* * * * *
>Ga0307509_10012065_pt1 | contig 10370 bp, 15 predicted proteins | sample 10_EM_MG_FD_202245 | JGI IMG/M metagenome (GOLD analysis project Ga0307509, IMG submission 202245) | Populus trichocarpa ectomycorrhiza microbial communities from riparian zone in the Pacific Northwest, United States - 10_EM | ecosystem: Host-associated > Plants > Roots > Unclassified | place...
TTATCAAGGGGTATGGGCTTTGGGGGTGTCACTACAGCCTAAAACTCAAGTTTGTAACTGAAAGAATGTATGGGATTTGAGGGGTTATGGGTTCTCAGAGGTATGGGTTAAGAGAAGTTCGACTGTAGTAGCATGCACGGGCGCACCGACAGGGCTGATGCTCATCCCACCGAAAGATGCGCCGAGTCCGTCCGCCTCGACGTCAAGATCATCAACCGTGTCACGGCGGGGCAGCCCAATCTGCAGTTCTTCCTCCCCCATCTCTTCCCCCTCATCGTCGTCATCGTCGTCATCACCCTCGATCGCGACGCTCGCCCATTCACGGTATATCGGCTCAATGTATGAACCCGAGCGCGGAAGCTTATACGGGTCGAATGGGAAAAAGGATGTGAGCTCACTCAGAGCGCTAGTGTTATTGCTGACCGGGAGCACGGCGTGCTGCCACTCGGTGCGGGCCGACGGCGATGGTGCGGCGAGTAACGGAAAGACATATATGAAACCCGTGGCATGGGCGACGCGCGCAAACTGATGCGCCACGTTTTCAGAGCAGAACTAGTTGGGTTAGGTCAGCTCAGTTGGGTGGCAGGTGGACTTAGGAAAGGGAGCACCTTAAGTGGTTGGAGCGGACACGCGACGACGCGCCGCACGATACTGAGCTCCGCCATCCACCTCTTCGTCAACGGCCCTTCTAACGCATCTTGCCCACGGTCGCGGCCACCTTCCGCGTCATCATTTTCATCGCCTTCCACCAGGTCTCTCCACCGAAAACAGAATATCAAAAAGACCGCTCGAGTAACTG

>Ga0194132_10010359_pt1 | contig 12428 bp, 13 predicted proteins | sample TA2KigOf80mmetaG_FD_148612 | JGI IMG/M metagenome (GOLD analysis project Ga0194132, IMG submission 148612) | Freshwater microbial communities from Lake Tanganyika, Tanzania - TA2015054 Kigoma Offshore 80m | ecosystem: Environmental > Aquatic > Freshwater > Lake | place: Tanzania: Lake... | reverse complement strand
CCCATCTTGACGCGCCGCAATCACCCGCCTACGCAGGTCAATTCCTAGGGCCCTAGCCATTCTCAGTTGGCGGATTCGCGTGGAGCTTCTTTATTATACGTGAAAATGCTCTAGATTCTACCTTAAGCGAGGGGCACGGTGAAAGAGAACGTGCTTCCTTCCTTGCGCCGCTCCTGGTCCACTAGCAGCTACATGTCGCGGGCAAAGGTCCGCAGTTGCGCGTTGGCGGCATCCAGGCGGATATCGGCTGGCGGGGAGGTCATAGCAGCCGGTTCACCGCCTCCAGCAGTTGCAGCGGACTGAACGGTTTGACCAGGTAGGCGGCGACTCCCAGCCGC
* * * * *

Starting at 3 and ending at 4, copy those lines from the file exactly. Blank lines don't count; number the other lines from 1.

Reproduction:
>Ga0194132_10010359_pt1 | contig 12428 bp, 13 predicted proteins | sample TA2KigOf80mmetaG_FD_148612 | JGI IMG/M metagenome (GOLD analysis project Ga0194132, IMG submission 148612) | Freshwater microbial communities from Lake Tanganyika, Tanzania - TA2015054 Kigoma Offshore 80m | ecosystem: Environmental > Aquatic > Freshwater > Lake | place: Tanzania: Lake... | reverse complement strand
CCCATCTTGACGCGCCGCAATCACCCGCCTACGCAGGTCAATTCCTAGGGCCCTAGCCATTCTCAGTTGGCGGATTCGCGTGGAGCTTCTTTATTATACGTGAAAATGCTCTAGATTCTACCTTAAGCGAGGGGCACGGTGAAAGAGAACGTGCTTCCTTCCTTGCGCCGCTCCTGGTCCACTAGCAGCTACATGTCGCGGGCAAAGGTCCGCAGTTGCGCGTTGGCGGCATCCAGGCGGATATCGGCTGGCGGGGAGGTCATAGCAGCCGGTTCACCGCCTCCAGCAGTTGCAGCGGACTGAACGGTTTGACCAGGTAGGCGGCGACTCCCAGCCGC